Okay just lay them out in the pan and use the spatter shield. Turn the element to medium.

Can I watch T.V.?

What? Who? You? Yeah, go ahead.


I'm helping you Dad!

That's great, thank-you. Is the waffle iron hot?

I need to plug it in.

Fine do that. Can you set the table too please?

Can I watch T.V.?

Sure. Tell your mother I'm making coffee. Do you want syrup or jam or what for the waffles?


All of them?


Butter and syrup then. Okay get out of here I'll let you know when everything's done.

Is it ready yet?

I thought you were showering?

I was, I am, I mean...I'm going to. How come no-one's helping you?

They did. How come you're not showering?

Fine I'm going. Give me a kiss.

Is breakfast ready?

It's just started cooking. Why aren't you two watching T.V.?

There's nothing on.

Yeah, nothing.

Set the table then.

And now the recipe... if you paid attention, you could almost find it in that post above.

Sunday Morning (A Waffle Recipe)

2 cups all purpose flour

1 teaspoon cinnamon

1/2 teaspoon salt

3 teaspoons baking powder

1 cup water

1 cup milk

2 eggs

2 tablespoons apple sauce

1 teaspoon vanilla extract.

Using a large spoon mix the dry ingredients in a large bowl. Add the milk and water. Stir until the mixture has a creamy consistency. Separate the egg whites. Add the yolks and the apple sauce to the mixture. Mix well. Whisk the egg yolks until they are stiff. Fold them into the rest of the mixture.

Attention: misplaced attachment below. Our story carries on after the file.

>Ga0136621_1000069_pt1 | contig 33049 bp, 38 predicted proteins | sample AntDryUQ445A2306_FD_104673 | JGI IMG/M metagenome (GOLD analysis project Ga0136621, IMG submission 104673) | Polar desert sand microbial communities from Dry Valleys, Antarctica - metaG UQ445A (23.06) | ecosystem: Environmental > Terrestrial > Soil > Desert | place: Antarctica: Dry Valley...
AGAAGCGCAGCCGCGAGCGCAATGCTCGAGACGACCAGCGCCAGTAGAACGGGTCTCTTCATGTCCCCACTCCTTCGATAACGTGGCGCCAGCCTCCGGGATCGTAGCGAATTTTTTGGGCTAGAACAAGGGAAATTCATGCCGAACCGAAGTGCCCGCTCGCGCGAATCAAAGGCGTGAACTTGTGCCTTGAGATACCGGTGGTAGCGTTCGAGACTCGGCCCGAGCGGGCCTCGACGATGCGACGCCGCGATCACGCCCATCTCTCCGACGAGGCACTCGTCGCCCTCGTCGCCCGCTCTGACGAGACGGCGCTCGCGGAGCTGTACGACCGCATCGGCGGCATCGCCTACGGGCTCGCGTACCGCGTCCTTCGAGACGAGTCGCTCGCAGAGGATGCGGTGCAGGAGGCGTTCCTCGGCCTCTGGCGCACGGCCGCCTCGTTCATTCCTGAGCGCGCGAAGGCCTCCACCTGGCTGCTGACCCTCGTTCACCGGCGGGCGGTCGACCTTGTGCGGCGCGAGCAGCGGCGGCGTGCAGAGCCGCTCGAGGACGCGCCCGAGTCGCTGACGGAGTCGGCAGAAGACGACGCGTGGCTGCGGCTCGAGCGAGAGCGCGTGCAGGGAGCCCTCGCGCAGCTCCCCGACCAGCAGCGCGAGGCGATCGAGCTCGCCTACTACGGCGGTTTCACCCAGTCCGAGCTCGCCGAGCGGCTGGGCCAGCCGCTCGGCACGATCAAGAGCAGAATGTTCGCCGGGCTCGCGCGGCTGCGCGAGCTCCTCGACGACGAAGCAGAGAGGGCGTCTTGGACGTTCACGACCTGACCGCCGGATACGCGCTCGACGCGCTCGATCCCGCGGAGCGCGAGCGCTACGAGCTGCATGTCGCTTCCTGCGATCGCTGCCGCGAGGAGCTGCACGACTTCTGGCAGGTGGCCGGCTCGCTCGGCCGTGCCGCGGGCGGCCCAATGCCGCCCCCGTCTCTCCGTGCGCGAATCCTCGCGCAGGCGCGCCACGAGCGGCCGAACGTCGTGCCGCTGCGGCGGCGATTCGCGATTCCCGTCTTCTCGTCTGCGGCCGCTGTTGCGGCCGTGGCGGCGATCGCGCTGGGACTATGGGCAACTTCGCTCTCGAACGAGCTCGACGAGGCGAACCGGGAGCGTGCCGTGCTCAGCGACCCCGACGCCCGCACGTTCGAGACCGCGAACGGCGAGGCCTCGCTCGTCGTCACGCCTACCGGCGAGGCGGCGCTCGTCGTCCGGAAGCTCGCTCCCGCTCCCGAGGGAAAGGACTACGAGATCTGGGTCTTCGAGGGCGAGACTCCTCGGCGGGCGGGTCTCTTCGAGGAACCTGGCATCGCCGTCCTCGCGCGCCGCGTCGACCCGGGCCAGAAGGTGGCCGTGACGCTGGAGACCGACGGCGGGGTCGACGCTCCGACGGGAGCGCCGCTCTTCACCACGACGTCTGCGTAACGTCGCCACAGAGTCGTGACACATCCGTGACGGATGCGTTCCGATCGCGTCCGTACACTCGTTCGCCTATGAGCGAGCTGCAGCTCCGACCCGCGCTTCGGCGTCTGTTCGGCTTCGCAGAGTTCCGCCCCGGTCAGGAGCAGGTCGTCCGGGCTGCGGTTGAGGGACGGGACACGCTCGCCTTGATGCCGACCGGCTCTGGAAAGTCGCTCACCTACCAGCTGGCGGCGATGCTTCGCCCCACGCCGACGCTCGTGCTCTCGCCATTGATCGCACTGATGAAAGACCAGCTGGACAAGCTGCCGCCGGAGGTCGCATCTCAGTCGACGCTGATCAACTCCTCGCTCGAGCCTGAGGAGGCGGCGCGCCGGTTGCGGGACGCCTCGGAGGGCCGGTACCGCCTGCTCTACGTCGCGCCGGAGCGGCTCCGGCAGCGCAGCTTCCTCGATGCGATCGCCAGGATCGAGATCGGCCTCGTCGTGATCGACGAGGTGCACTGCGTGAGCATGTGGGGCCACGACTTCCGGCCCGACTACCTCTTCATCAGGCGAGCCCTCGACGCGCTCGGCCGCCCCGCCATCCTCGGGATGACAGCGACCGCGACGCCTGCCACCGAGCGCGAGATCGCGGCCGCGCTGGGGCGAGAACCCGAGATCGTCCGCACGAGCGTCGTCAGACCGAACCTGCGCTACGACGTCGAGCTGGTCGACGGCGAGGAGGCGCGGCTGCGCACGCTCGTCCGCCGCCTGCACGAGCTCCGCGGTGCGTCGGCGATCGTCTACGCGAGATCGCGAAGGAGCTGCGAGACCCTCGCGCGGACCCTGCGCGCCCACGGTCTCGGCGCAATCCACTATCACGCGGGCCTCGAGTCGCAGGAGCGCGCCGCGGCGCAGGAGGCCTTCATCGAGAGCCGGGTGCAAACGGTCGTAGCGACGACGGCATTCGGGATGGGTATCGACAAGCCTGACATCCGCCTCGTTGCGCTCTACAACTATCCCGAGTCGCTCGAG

Heat the waffle iron until it sizzles as you coat it with a small amount of butter. This will prevent the waffle from sticking. Pour the waffle mix into the waffle iron until it is about 3/4 full. Cook until golden brown. This mix should produce 4-5 waffles 8" in diameter.    

Fragmentals is the writing blog of Alex Jackson. Fragmental is a geological term for pieces of rock found where they shouldn't usually be found. They are incomplete and do not blend in with the typical formations. These writing fragments are just that.

Alex feeding K

Friday, October 19, 2012

Chronicles of the TO trip

I had perhaps put on record my recollections of our summer trip to TO, NJ and NY before they melt away...